I was recently chatting to an Account Manager about their job and whether they enjoyed it. I found it interesting when they said they were considering a change in marketing discipline as they were fed up of the analytical focus of affiliate marketing and wanted something a little more creative. I think that it’s quite an interesting perspective and one that’s worth exploring.
The benefits of the CPA model are well known; the accountability and the payment on performance rather than promise. But does this stifle creativity? When faced with numbers, stats and figures, do we abandon creativity to focus on the bottom line? Do we ignore other marketing objectives such as branding or engagement to get the sales up?
Affiliate marketing by its nature will always be based on sales, so for affiliates it is not always possible but with areas like tenancies becoming a big part of the model are there opportunities to consider how we define performance? Could trying more integrated and innovative campaigns lead to more sales and therefore commission for all? After all Einstein did say “Everything that can be counted does not necessarily count; everything that counts cannot necessarily be counted”. I think this could be said to ring true in marketing.
So are we, as a discipline, too concerned with counting? The area that the Account Manager was keen to work in was social and this is a good comparison. While there are tools out there, quite often social media is more focused on the qualitative rather than quantitative measures. It is interesting that it tends to have a reputation for being a bit more creative and exciting.
One of the key focuses of social is engagement, listening and communicating with your audience. It is therefore freed a little from the numbers that are available for affiliate marketers. Can you measure engagement and branding? There are plenty of tools that claim they can but I am still to be convinced you can ever apply measurement of a group to an individual. Everybody interacts with content and posts differently. Is the person sharing or liking a post more engaged with the content? Or do they just enjoy sharing and liking posts?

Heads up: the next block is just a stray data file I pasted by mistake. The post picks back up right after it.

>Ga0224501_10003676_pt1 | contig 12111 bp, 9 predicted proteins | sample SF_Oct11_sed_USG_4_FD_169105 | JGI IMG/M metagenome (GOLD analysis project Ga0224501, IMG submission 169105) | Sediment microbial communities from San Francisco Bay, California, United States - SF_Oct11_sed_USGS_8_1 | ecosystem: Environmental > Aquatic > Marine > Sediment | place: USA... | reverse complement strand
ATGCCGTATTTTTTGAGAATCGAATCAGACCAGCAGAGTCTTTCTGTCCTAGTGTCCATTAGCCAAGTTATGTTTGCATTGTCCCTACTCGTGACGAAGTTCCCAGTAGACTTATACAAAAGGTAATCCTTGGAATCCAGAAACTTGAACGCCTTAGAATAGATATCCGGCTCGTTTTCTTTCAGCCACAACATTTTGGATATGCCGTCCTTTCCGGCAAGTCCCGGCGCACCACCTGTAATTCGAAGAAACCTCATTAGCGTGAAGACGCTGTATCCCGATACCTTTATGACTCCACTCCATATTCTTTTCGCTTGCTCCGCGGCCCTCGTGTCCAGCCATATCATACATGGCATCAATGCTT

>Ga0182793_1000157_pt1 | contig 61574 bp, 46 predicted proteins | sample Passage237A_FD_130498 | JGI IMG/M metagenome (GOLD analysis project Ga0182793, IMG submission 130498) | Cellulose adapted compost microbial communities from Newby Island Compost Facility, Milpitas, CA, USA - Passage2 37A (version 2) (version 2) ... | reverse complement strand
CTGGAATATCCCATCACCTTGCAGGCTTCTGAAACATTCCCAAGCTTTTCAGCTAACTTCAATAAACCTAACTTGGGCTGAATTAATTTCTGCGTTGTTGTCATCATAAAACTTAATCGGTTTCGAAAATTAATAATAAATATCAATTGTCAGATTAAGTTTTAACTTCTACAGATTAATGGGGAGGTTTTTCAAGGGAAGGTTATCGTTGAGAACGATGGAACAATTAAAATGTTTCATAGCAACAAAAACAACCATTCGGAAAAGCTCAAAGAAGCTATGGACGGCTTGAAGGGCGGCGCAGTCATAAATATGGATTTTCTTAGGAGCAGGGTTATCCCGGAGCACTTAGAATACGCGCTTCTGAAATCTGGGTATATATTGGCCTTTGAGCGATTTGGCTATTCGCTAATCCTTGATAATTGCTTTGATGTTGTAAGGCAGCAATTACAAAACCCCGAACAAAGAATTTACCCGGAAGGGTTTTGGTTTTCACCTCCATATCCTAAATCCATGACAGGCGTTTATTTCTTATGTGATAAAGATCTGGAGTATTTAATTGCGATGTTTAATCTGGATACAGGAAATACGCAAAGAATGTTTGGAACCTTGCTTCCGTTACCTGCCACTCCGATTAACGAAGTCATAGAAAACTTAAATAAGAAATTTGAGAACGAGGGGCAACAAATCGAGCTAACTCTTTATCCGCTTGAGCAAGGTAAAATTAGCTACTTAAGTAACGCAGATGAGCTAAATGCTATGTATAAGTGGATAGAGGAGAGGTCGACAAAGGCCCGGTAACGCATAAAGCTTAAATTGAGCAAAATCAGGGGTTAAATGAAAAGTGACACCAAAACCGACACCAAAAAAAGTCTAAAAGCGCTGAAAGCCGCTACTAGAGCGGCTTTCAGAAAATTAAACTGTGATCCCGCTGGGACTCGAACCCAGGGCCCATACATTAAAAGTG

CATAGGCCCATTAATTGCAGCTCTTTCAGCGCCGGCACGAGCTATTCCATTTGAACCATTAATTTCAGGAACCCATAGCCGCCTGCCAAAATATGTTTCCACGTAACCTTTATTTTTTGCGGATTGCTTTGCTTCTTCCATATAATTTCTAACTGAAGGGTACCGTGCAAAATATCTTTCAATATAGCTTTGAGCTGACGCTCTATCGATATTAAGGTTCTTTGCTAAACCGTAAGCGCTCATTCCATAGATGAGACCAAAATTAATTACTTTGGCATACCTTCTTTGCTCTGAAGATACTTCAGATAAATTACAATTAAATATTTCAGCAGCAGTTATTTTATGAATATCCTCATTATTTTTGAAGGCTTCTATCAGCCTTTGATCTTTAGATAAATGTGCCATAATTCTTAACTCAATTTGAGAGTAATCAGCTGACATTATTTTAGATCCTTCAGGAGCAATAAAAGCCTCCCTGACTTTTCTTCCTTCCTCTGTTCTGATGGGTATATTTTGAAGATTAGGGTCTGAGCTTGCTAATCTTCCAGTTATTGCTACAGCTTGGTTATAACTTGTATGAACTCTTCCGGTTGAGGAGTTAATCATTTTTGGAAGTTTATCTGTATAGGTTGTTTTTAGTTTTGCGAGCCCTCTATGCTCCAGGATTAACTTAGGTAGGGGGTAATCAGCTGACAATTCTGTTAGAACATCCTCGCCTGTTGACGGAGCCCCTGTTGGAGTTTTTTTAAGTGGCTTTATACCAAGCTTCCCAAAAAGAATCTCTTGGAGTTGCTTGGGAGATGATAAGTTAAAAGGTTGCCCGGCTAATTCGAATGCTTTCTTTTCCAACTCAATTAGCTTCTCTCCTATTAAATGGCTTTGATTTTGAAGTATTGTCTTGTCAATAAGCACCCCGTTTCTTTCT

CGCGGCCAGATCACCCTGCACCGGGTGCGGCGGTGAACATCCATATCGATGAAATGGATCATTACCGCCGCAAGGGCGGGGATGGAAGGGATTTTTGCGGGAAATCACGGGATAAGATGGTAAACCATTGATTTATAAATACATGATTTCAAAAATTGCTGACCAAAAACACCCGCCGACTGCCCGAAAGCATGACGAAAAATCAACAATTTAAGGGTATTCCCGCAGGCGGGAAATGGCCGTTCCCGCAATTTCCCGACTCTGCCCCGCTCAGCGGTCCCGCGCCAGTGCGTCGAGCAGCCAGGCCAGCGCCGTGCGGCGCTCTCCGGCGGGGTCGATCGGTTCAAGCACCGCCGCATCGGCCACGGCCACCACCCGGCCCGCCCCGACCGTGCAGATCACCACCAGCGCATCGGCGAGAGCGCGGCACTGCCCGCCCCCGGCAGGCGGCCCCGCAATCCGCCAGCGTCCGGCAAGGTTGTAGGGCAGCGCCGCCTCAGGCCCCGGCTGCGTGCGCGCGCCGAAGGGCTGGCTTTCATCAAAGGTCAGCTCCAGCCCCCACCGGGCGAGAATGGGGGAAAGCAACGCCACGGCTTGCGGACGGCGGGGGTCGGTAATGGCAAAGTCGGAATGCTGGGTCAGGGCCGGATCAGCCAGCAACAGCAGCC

The comparative lack of accountability compared to affiliate marketing does allow more freedom for brands to express themselves and be creative. With less fear of failure they can be interesting and unique with more emphasis on creating something special. My favourite recent example is Coors Light with Jean-Claude Van Damme. There are a number of videos on their Facebook page with more and more random videos of Van Damme comparing the ice cold refreshment of Coors light. Here is one of my favourites:
Would this see an instant spike in sales? I am not convinced but I personally have liked their page and watched a number of their adverts. If I see it in a pub or a bar I now consider it as a choice, whereas before it wasn’t even on my radar. Now take this back to affiliate marketing. Would we celebrate and commend a campaign like this? Or would we be asking, ‘but how many sales did it generate?’
That’s not to say affiliate marketing is not creative. I can point to lots of innovation and new ideas that have made the industry flourish and grow. But should we, from time to time, look beyond performance and focus on the fuzzy elements? Do we avoid trying something new to go with the tried and tested?
Measurement is a good thing as you can see what’s working and more importantly what is not. I know people will read this and say that affiliate marketing will always be numbers based as this is how we get paid, compared to social media where you are often paid per campaign. But as important as it is to look at numbers, it is key not to be blind and just look at sales.
There are other objectives for marketing and more innovative and creative campaigns can only help to keep and attract the best people and brands into the industry. Affiliate marketing is an industry that’s exciting and diverse. It makes sense that how we measure it is the same.